If you’ve ever taken an acting class, you’ve probably heard about actions, sometimes called tactics. They’re the lifeblood of interesting acting, and they help make scenes and monologues more dynamic and compelling. But, it can get confusing. What exactly do we mean by actions or tactics? What makes a good tactic? And how can you use them practically in a performance?
Lights, Camera, Action
You may be wondering just what a tactic is. Characters usually want or need something, and it’s that want that drives them to do what they do. This want or need is usually called the objective. But it isn’t enough to just want or need something, a character has to do something to get it. What they do to try to get their objective is the action, or tactic. Once you’ve figured out what your character needs, you can then start to play with tactics. Tactics add the dramatic flair to scenes and make characters more dimensional and compelling. In other words, they activate your acting.
Beginning actors often fall into traps when it comes to choosing good tactics. A good tactic will almost always be a verb – something that your character can actively do, ideally to another person. For example, your character may want another character to loan some money. Your character could cry or yell, but those aren’t good tactics because you’ll be playing an emotion. And, there’s only so much you can do with crying or yelling before it gets too static and one-note. But you could threaten, taunt, beg, flirt, flatter…those words are all much more evocative and give you a lot more to work with. After all, there are different ways of begging or taunting that you could play with.
The strongest tactics will usually be those that you can sustain for at least a few minutes in a scene. Physical actions like “to hit” or “to kiss” generally don’t make strong tactics because they can’t be sustained. However, you could use tactics like “to hit” in a figurative sense. Have you ever tried to slap someone or hug someone with your words? Image-based tactics can be very evocative and powerful ways to discover new dynamics to a scene.
Keep It Positive
You should identify your tactics through the eyes of your character and be mindful about your specific word choice. Most people, for example, don’t think that they’re “nagging”, they would say that they’re “pushing” or “asserting”. You’ll want your tactics to be framed in a positive light from your character’s point of view. Would your character say they were “insulting”? More likely, they’d say something like “teasing” or “admonishing”.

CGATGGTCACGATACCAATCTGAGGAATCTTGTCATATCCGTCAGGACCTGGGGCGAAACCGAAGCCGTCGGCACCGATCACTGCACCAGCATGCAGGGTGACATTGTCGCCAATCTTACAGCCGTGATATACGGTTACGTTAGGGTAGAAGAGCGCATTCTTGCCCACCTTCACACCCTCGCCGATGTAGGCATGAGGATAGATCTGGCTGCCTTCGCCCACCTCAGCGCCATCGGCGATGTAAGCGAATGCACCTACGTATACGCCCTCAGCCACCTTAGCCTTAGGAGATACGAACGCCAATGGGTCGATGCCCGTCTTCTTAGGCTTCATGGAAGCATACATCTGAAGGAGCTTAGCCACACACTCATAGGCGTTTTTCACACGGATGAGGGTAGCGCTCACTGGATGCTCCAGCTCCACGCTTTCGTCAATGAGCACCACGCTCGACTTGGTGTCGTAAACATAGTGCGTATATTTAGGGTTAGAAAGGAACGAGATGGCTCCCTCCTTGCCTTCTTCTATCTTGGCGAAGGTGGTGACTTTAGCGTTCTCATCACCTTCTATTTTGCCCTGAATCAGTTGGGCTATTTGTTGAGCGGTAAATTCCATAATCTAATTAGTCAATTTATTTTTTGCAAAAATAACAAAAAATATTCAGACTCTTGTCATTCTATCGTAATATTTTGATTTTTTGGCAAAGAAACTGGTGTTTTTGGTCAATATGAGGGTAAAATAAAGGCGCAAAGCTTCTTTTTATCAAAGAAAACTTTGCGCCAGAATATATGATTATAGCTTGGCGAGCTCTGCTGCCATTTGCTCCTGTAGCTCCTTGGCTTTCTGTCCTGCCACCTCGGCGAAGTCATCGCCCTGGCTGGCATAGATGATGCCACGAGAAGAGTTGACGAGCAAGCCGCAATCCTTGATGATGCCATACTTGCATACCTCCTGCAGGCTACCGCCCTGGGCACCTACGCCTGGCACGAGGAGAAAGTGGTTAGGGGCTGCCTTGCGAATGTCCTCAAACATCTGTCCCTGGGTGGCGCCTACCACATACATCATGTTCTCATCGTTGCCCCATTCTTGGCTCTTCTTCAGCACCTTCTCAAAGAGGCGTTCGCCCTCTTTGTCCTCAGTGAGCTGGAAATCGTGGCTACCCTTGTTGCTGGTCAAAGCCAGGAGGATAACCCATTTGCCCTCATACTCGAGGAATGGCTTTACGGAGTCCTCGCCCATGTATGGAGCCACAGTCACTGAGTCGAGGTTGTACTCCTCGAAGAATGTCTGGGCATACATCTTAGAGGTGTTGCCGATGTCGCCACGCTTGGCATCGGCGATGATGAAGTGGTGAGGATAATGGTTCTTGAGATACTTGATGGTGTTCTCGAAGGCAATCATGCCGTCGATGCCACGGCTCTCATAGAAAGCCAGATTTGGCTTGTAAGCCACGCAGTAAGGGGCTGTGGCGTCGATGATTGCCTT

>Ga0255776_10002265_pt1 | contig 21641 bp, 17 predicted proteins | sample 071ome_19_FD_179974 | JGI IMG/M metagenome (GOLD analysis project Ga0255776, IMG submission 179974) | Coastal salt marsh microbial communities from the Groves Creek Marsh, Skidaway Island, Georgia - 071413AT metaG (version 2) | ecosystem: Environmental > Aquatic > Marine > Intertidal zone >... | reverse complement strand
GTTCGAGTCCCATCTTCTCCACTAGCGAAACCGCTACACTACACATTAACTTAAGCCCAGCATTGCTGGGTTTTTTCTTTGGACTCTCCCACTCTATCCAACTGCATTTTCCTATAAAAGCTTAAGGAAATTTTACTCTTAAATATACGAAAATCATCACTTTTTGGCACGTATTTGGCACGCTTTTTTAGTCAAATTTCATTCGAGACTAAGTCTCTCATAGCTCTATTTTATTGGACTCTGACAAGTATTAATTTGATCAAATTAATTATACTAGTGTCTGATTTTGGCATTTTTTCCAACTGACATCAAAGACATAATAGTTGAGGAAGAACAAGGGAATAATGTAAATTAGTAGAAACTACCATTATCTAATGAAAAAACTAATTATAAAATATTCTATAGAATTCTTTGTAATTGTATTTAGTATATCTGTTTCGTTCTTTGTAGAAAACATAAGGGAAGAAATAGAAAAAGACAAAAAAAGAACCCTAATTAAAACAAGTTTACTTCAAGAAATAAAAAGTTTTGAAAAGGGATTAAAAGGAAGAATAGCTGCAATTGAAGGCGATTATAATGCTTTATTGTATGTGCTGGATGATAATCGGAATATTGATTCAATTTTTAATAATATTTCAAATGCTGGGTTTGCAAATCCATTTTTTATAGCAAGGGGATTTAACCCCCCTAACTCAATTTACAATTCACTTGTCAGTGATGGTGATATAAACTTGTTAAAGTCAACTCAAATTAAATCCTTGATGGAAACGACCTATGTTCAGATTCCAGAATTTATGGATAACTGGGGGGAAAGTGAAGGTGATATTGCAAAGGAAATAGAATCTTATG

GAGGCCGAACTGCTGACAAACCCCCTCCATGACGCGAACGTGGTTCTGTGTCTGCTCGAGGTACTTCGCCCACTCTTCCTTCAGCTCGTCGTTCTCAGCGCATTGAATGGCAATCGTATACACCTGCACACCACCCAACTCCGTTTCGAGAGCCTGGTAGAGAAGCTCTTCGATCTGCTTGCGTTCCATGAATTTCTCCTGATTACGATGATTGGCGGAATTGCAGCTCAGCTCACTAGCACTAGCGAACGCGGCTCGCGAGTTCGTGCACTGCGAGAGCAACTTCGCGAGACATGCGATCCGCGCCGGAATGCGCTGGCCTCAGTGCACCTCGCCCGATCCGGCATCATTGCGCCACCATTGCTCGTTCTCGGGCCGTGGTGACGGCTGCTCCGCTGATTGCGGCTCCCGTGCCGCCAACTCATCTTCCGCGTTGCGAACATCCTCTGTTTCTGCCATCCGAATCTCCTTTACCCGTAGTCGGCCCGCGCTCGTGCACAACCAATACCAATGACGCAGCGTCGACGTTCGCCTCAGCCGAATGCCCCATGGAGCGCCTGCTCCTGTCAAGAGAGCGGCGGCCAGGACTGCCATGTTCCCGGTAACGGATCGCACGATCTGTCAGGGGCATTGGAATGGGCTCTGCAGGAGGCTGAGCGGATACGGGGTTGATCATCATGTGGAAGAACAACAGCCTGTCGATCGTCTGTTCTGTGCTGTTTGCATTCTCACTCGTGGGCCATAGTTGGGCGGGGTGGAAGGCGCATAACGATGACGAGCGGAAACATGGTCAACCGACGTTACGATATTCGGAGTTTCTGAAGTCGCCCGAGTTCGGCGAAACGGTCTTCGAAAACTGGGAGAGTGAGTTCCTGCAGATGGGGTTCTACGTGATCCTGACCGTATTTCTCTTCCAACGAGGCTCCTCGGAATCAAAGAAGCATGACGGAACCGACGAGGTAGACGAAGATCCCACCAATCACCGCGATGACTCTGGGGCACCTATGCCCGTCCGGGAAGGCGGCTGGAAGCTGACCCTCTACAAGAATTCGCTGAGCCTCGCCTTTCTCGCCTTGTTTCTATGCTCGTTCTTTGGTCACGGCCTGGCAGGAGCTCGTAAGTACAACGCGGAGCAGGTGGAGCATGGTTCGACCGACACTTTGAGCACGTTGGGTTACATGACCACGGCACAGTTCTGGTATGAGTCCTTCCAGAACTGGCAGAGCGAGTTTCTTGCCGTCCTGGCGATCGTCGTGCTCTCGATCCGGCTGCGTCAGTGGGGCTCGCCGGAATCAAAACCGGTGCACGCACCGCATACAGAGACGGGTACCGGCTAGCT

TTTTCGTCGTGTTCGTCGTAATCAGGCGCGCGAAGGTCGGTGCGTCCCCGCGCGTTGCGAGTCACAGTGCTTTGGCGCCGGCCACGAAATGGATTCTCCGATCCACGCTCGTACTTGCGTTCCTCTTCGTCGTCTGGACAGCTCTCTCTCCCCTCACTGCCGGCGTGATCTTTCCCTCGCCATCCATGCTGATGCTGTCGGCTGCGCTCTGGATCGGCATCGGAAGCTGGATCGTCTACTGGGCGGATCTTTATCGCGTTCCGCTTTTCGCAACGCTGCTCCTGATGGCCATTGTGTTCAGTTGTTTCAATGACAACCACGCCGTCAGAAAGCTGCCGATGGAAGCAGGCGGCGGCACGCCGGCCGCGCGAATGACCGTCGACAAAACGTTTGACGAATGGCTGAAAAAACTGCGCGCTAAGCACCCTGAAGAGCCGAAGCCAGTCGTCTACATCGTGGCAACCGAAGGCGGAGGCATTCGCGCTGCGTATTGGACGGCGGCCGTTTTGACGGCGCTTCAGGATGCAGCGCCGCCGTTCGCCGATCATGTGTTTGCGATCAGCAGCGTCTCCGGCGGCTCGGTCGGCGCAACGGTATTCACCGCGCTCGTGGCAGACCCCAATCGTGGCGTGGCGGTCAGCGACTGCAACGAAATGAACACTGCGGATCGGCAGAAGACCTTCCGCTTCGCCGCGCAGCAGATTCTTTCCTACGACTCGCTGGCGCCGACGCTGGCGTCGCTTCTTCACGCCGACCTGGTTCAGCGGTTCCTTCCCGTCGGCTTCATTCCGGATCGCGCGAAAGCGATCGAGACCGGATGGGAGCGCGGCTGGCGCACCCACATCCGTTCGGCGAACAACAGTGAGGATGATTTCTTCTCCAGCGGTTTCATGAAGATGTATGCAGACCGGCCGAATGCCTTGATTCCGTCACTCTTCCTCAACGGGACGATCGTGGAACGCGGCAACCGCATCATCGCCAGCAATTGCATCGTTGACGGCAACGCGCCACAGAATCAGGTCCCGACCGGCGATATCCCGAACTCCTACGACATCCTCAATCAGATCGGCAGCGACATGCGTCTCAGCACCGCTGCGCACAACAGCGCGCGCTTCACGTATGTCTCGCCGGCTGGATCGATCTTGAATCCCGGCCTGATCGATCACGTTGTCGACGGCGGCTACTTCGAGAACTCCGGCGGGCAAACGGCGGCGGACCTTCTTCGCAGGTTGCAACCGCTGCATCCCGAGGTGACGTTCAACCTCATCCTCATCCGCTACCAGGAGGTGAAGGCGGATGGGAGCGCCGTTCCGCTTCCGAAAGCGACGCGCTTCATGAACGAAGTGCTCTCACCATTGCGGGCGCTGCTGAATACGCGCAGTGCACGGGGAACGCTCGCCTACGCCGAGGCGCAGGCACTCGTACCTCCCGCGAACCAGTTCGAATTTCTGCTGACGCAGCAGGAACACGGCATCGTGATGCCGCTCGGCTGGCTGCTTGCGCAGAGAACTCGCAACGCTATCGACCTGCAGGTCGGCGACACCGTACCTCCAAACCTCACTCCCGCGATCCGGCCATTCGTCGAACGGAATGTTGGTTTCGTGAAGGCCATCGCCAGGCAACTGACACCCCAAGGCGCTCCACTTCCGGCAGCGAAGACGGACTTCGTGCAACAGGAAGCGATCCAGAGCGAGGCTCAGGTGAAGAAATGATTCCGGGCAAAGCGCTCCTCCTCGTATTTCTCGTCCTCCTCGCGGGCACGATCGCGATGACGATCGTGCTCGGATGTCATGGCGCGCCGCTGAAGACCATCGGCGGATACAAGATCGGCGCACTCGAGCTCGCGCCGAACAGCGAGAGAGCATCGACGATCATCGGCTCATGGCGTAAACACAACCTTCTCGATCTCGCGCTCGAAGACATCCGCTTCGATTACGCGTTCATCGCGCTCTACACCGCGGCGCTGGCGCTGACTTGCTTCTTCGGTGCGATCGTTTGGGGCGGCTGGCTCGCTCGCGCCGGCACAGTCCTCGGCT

You may notice earlier I said that tactics are what characters do to try to achieve their objective. Emphasis on try; it doesn’t matter whether they’re successful or not (that’s up to the playwright anyway), but a character always has to commit 100% to their tactics as though they will be successful. If the character didn’t believe that they’d succeed, why would they care?
Switch It Up
Even a good tactic will start to get stale after a while. To keep a scene dynamic and compelling, find a variety of tactics that your character uses throughout a scene. In real life, when our tactics don’t work, we try another one. Characters are the same way. Be careful, though – you don’t want to switch just for the sake of switching. Find organic moments in the script where a new tactic would make sense. In general, look for shifts in your character’s emotions or thoughts. If a topic of conversation changes, that might also indicate a good place for a new tactic to emerge.
So what does all this look like in a practical sense? In performance, your energy should be directed towards the tactic because ultimately, that’s what the scene is about and that’s where your acting’s lifeblood will come from. Many actors fall into the trap of thinking about a scene through the lens of emotions. Yes, it’s important to understand your character’s emotional arc, but you don’t want to simply act sad or mad or happy. That leads to a one-dimensional performance. Once you’ve done your acting homework, all you need to focus on in rehearsal and performance is playing the tactics you chose. You may start playing a scene with a certain tactic and then discover that it doesn’t feel quite right.
Above all, remember that all your tactics should be grounded in the script. You don’t want to choose random tactics that don’t make sense in the circumstances of the scene or use tactics that go against the character.
Tactics are one of the most powerful tools in an actor’s arsenal. Like any other acting skill, it takes practice to identify strong tactics and play them in a scene. But once you start applying them, you’ll find that your acting really comes to life!